At the end of a long and full life, Richard Strauss wrote four songs for soprano and orchestra. Born in 1864, he weathered two world wars, remaining on the German side for both.
The English titles are "Spring," "September," "Going to Sleep" and "At Sunset," and they were published after Strauss' death in 1949 as "Four Last Songs." Little music of the last 60 years is as beloved by concert audiences. The Los Angeles Philharmonic first programmed the songs in 1955 with Elizabeth Schwarzkopf as soloist.
Friday night, Gustavo Dudamel led a performance of "Four Last Songs" with the orchestra and soprano Christine Brewer in the Walt Disney Concert Hall. He is 27. At that age, Strauss too had already been a sensation -- by 27 he had written "Don Juan" and "Death and Transfiguration." A half-century wiser, he took transfiguration out of the death equation.
What 57 more years' experience might bring to Dudamel, no one, of course, can imagine. His life is now that of a young musician's great adventure, as he conquers the globe. He wins over orchestras and audiences through the expression of an irresistible life force. He makes the young feel good and the old feel young.
Brewer filled the hall Friday with a robust sound that mixed sweetness, power, glory and consolation -- a thrilling combination. Dudamel did not linger over dying embers. He brought out details in the orchestration, shaped small gestures exquisitely and handled the sweeping Straussian gestures like a pro. He has a proclivity for composers' late style and is a deep and serious interpreter. But these are songs no conductor can prepare for -- life first has to be led.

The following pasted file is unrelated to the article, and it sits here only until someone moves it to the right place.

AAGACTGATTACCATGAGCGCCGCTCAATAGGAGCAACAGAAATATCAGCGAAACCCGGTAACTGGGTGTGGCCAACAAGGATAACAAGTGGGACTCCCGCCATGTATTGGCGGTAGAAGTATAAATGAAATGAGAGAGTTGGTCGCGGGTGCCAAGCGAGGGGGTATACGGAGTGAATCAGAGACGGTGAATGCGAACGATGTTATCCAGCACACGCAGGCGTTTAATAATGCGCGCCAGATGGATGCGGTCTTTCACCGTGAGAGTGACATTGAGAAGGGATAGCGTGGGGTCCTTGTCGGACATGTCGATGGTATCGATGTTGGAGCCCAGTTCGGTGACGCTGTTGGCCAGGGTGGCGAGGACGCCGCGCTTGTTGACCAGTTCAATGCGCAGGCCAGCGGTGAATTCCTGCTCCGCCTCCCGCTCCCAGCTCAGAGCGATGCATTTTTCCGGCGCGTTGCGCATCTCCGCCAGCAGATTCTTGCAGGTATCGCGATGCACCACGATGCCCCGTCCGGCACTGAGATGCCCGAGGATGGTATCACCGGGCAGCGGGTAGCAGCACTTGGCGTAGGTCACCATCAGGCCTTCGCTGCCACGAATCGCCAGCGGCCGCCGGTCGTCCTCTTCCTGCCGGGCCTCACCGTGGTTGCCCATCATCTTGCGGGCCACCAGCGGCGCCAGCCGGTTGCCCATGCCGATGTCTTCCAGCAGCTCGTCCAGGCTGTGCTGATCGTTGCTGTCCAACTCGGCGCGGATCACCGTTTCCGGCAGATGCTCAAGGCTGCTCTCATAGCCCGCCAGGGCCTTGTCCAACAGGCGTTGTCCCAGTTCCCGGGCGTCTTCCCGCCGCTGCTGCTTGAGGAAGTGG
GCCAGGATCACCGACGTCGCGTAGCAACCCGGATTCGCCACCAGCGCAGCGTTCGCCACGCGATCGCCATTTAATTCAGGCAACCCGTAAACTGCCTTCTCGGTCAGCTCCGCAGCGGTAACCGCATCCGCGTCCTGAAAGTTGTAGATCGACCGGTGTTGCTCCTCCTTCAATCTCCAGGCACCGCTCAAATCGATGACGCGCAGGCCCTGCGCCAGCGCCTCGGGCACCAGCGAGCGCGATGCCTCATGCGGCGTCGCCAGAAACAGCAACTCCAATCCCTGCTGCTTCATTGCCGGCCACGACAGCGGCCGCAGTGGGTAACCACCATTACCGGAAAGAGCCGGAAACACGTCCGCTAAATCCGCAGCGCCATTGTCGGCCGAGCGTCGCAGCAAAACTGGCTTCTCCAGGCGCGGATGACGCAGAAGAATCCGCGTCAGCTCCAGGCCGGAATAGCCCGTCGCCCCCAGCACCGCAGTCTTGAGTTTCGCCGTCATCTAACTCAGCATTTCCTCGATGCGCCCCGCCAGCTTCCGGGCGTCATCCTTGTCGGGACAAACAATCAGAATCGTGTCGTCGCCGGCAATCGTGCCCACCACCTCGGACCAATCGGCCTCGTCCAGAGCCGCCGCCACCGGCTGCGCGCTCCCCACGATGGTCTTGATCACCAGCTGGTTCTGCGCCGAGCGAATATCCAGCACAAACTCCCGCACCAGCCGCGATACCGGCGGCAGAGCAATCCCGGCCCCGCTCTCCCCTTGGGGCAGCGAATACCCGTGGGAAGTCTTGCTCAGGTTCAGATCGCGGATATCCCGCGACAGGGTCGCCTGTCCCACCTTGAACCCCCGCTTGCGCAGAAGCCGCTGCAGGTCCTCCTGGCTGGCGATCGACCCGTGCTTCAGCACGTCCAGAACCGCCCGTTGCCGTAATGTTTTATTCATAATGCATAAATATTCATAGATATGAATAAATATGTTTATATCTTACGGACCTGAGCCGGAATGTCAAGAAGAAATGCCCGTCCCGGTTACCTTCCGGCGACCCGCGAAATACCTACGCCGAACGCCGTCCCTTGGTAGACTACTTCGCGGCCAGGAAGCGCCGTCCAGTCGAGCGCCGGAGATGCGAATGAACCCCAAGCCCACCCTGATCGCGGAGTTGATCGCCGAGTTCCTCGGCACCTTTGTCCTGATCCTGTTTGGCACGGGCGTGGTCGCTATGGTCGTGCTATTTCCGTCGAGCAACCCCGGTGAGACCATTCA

The authentic adventures were elsewhere on this program, which began with Ligeti's "Atmosphères" and ended with an arresting account of Beethoven's Sixth Symphony, the "Pastoral."
Ligeti's short score is still called new music, although it was written in 1961. A work of liquidly contrapuntal lines that fuse into orchestral clouds, it helped usher in "Space Age music" when Stanley Kubrick used it in 1968's "2001: A Space Odyssey."
Dudamel's performance was a lyrical, lushly sensual sonic odyssey. Written 20 years before he was born, the score is not really new music for him or, for that matter, the orchestra (which first played it in 1971). His approach was to treat Ligeti as a finely grained classic. What was special here was Dudamel's dynamic control, which was mesmerizing, as he brought the orchestra to the edge of audibility and then held it there for a while.
Dudamel's first recording was of Beethoven -- the Fifth and Seventh Symphonies -- with his Simón Bolivar Youth Orchestra of Venezuela. Released two years ago, that bestselling disc was the beginning of Dudamania. Last season, he led Beethoven's Fifth with the Bolivar, around 150 strong, in Disney. Fate supposedly knocks on the door in the Fifth. Dudamel broke the door down, his young band swaying like trees in a hurricane.
The "Pastoral," Beethoven's hymn to nature that was written at the same time as the Fifth, has an actual musical depiction of a storm, and Dudamel's arresting ferocity was again on display.
A professional orchestra, even America's most versatile one, is not going to rock and roll its way through Beethoven the way those Latin American kids do. Moreover, Dudamel chose here to use a moderately sized band, as is the norm with Beethoven performances these days. But the Philharmonic was on fire, and the "Pastoral" was, in its own way, no less bold Beethoven than Dudamel's Fifth.
So I am happy to report that this wasn't a perfect "Pastoral." It didn't entirely hold together. If it had, Dudamel, at 27, would have no place left to go, and we would have nothing to look forward to when he takes over as music director of the Philharmonic next season.
The performance did have this: In the fast movements, the orchestra was about as animated as it has ever been. As the strings let rip, normally poker-faced players smiled, as if energized by the chase. But Dudamel also let Beethoven's sunniest lyricism glow. Ariana Ghez's oboe solos brought the outdoors in.
What Dudamel's interpretation lacked, for all its edge-of-the-seat drama, was a sense of release, a notion of a mystical Nature, of Beethoven's benediction over the land.